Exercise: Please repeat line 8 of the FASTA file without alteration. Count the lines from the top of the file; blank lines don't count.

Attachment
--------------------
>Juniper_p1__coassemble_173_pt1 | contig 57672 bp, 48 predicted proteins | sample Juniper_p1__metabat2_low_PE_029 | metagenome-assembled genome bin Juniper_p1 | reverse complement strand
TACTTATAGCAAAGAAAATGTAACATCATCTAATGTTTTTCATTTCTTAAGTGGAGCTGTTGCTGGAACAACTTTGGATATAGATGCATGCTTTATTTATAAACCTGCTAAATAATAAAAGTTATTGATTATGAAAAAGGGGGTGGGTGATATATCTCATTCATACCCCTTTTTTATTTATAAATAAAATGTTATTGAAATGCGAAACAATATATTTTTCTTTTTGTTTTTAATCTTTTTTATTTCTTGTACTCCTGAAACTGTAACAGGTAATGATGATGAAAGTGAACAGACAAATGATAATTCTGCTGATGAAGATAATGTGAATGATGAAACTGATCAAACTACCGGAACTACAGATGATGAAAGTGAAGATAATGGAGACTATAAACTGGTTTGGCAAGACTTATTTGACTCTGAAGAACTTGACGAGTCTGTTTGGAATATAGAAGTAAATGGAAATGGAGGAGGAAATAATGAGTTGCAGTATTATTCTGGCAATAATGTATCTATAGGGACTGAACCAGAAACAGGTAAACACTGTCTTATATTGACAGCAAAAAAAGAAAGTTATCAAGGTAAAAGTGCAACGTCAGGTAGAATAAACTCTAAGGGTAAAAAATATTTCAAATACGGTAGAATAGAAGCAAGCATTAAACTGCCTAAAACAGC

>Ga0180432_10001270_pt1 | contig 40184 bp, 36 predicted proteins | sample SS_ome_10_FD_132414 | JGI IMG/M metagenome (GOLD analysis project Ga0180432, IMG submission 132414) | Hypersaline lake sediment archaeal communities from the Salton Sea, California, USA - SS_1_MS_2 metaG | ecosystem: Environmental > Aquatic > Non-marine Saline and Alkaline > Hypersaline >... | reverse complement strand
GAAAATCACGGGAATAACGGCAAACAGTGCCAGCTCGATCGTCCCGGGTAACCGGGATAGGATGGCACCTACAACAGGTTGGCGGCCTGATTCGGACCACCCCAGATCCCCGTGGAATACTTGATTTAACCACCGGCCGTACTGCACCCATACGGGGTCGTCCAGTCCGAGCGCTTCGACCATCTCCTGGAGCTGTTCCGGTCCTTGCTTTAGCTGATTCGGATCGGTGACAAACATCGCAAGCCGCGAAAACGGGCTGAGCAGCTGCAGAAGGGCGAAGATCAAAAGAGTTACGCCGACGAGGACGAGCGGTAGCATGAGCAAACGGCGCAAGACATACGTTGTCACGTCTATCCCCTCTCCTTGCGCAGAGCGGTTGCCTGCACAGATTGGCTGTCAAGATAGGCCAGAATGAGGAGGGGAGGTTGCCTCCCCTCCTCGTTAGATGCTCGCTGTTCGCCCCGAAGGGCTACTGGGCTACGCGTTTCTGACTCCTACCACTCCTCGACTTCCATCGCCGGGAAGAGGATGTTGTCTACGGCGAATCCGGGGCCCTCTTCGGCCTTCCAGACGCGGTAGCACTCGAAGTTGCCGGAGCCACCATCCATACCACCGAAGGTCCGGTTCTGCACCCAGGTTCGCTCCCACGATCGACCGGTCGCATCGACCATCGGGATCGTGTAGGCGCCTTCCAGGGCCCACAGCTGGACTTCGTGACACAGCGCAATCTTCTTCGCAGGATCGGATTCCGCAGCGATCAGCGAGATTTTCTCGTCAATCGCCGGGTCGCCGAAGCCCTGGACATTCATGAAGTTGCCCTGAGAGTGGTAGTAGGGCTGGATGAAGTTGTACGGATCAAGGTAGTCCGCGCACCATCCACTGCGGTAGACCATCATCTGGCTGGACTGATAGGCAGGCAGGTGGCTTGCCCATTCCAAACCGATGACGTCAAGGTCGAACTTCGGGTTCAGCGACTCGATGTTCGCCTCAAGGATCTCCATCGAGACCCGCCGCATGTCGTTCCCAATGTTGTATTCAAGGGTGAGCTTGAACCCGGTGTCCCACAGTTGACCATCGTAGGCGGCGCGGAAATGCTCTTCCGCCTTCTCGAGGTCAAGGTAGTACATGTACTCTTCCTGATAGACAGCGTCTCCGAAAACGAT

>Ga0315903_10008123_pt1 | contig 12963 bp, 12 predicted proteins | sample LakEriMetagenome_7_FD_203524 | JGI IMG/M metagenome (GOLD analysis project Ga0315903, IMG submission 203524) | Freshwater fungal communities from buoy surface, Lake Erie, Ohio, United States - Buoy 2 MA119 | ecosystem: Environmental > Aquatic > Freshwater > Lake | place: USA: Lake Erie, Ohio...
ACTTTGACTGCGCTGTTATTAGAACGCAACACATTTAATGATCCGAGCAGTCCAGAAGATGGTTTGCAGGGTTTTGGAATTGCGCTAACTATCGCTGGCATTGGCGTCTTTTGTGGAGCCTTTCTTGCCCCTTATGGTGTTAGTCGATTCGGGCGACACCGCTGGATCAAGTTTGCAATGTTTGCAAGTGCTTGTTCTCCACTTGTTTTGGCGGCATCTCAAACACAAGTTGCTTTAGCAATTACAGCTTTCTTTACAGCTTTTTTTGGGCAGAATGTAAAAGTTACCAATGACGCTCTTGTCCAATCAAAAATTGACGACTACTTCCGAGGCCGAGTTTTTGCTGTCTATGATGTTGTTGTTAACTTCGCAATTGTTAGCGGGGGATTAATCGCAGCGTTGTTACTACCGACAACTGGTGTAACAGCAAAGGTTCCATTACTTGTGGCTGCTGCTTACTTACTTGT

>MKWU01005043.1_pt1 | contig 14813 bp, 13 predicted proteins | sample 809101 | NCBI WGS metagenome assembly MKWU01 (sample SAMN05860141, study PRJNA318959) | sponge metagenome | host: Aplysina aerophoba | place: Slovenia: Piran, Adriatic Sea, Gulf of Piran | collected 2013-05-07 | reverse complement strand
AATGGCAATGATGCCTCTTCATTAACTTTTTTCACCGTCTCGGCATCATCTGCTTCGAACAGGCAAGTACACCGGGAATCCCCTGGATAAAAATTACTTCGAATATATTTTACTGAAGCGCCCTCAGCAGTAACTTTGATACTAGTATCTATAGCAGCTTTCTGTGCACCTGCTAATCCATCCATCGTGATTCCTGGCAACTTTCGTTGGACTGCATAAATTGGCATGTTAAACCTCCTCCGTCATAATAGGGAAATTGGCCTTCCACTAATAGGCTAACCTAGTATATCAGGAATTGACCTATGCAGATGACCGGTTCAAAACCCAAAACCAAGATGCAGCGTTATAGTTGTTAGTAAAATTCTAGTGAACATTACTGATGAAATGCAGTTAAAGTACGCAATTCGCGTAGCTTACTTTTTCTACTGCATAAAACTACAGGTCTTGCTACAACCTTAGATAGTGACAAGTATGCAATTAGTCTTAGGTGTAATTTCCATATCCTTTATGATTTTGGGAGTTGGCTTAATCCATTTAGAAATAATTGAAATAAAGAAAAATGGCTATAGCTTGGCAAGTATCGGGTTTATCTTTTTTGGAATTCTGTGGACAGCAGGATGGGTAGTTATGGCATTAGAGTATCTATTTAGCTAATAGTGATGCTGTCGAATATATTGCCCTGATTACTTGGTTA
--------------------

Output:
AATGGCAATGATGCCTCTTCATTAACTTTTTTCACCGTCTCGGCATCATCTGCTTCGAACAGGCAAGTACACCGGGAATCCCCTGGATAAAAATTACTTCGAATATATTTTACTGAAGCGCCCTCAGCAGTAACTTTGATACTAGTATCTATAGCAGCTTTCTGTGCACCTGCTAATCCATCCATCGTGATTCCTGGCAACTTTCGTTGGACTGCATAAATTGGCATGTTAAACCTCCTCCGTCATAATAGGGAAATTGGCCTTCCACTAATAGGCTAACCTAGTATATCAGGAATTGACCTATGCAGATGACCGGTTCAAAACCCAAAACCAAGATGCAGCGTTATAGTTGTTAGTAAAATTCTAGTGAACATTACTGATGAAATGCAGTTAAAGTACGCAATTCGCGTAGCTTACTTTTTCTACTGCATAAAACTACAGGTCTTGCTACAACCTTAGATAGTGACAAGTATGCAATTAGTCTTAGGTGTAATTTCCATATCCTTTATGATTTTGGGAGTTGGCTTAATCCATTTAGAAATAATTGAAATAAAGAAAAATGGCTATAGCTTGGCAAGTATCGGGTTTATCTTTTTTGGAATTCTGTGGACAGCAGGATGGGTAGTTATGGCATTAGAGTATCTATTTAGCTAATAGTGATGCTGTCGAATATATTGCCCTGATTACTTGGTTA